Sport was McCabe’s entry into professional photography and in the late 1970s to mid-1980s his name was eponymous with the artful sports image. But in 1985 that all changed. McCabe’s biggest challenge – both professional and personal – was the tragic Heysel stadium disaster in Belgium. Documenting the unfolding events changed his direction, as he explains…


“I loved sports and that was going to be one of the biggest games of my life: Juventus v Liverpool. In the very exotic town of Brussels. Football on TV is two a penny now but it’s hard to remember back to ’85 when football was exotic. You never saw these players before, unless it was a final in Europe or something. And Juventus being very colourful with their flares and the flags and all that, is what I wanted to photograph. I did all that for an hour and then it all kicked off.”


He continues: “I don’t think I felt it on the day or even the next week, but a year or so after I felt that ‘If that’s sport, you can have it.’ I went in as a sports photographer and came home as a news photographer. I went to do the joy of winning a cup and I ended up shooting 39 bodies dying. That’s something I never wanted to do again.”


“So I went into picture editing at The Guardian which is where I had cut my teeth in the early ’70s. I did freelance work for them back then. It was where my politics were and I learned from the greats – Denis Thorpe, Peter Johns, who’s sadly has just died, and the late Don McPhee. And so I went there and I said ‘look, I know I’m only a sports specialist but I think I have the confidence to argue for good stuff in the paper.’ And The Guardian was struggling against ‘The Indie’ [The Independent] then. The Indie was strong on quality and had great printing and no advertising so they could use the pictures really well. So I went in and we took them on. And to be fair to us we did well even though our printing was terrible, but we had some great photographers and we made a mark. And, in photography terms, if you think back to 1988 to, say, 2000, we had a really good time and I was able to argue because I believed in it.”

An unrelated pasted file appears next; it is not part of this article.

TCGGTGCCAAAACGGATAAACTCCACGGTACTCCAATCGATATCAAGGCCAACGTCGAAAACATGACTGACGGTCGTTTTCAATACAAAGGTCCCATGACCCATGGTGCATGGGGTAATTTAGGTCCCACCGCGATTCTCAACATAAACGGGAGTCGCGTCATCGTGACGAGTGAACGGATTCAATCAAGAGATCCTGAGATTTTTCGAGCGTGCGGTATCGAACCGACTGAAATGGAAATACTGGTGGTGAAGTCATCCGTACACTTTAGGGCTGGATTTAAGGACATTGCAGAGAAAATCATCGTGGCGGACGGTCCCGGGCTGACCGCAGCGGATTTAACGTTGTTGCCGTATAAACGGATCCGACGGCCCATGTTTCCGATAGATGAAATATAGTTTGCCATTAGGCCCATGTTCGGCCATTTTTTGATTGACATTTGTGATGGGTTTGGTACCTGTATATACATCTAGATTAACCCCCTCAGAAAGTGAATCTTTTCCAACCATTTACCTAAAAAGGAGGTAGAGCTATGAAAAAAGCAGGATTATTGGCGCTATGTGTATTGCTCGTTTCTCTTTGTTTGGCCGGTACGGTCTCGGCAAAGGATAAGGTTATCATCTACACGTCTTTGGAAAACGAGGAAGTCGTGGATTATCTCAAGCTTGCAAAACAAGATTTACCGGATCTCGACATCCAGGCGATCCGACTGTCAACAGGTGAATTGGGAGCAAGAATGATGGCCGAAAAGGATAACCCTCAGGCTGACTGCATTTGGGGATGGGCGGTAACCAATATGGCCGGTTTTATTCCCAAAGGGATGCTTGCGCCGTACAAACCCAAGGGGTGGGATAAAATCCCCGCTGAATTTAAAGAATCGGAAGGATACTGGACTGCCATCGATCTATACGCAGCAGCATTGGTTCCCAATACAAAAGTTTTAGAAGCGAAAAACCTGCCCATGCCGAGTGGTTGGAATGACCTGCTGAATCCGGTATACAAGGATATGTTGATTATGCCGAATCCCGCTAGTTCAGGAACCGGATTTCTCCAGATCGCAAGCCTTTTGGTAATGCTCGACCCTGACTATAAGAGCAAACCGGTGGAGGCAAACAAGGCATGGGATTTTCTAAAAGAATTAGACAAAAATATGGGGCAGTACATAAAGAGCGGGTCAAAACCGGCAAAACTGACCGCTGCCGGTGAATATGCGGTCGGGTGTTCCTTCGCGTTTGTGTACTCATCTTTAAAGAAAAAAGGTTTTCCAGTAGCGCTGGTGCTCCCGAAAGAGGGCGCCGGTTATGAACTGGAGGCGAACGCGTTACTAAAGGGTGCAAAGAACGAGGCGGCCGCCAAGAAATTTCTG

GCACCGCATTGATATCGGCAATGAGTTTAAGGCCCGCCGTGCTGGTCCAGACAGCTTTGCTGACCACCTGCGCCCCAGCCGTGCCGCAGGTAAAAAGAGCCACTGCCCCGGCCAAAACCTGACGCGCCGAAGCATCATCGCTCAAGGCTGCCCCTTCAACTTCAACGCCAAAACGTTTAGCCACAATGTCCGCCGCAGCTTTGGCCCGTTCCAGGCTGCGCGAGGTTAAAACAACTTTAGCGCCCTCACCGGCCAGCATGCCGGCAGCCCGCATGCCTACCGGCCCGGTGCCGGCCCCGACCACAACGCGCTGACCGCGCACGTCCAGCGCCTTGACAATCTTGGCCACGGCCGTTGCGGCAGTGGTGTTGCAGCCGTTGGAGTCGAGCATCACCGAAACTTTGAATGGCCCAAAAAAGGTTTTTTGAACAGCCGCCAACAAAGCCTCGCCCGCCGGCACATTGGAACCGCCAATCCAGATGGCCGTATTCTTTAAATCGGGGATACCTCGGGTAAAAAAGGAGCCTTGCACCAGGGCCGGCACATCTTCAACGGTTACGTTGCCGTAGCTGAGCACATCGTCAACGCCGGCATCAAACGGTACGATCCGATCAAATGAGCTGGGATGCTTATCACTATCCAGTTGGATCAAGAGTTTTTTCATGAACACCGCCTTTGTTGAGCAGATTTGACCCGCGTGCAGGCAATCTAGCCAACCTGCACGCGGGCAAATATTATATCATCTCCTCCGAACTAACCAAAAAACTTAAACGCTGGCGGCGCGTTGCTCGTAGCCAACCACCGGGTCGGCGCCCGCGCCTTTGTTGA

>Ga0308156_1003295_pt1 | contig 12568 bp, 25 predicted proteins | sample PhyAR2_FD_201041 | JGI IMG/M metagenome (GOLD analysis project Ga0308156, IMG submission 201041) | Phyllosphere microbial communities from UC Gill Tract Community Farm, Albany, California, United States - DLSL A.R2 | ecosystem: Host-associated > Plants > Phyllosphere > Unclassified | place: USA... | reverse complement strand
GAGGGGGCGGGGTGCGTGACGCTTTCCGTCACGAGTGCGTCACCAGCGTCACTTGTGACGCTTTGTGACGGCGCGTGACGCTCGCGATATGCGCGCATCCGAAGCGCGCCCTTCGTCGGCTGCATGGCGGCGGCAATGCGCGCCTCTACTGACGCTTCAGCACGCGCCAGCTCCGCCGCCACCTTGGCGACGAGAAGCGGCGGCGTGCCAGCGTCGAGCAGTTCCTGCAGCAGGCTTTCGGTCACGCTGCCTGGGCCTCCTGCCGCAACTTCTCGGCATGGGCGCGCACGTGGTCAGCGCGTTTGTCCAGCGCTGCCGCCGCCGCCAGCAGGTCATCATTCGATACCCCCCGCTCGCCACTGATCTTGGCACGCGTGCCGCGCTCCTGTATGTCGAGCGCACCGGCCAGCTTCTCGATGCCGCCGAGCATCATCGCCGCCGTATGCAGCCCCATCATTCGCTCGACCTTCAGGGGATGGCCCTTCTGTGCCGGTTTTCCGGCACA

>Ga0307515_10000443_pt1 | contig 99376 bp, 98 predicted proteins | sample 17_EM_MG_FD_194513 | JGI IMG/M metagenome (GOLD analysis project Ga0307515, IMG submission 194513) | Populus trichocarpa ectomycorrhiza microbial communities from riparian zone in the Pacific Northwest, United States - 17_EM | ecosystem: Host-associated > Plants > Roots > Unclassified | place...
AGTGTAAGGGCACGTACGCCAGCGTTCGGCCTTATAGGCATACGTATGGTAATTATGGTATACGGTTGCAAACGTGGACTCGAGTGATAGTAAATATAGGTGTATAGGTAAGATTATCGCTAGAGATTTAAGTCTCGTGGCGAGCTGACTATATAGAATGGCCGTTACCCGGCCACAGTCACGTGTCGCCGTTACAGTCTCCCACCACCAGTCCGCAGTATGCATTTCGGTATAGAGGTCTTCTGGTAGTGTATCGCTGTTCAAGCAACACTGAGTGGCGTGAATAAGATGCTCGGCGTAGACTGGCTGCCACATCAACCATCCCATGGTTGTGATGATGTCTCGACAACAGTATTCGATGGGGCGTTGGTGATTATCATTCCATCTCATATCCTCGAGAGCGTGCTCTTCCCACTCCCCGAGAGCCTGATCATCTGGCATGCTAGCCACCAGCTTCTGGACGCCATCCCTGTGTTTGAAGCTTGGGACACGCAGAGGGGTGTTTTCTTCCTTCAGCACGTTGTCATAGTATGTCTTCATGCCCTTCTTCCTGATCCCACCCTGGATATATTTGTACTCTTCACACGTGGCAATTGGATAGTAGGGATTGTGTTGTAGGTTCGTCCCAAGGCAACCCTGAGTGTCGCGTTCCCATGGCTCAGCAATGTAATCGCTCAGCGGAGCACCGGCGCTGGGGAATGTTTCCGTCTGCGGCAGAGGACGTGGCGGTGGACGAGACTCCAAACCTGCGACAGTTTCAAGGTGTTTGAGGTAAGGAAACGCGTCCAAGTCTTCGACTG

I ask McCabe if photographers make the best picture editors. “I think they do,” he replies. “Up until I came along, The Guardian had been picture edited by former news people. Almost like a budget exercise. And now, of course, newspapers are in crisis. The whole world is changing.”


“We shot ourselves in the foot really,” he reflects. “We created a great website and it’s free. So why should people buy a paper? So I left when we were selling 500,000 copies and now we’re selling about 180 [thousand]. Now, it’s not because I’ve left, it’s because people can get it all off the web. The problem with The Guardian is that they can’t charge for it because if we charge for the online, everyone would just go off to the BBC, which you could argue doesn’t have the style or the wit or, dare I say, sometimes the wisdom of The Guardian. But people don’t want to pay two quid or a quid even.”


The changing role of the photographer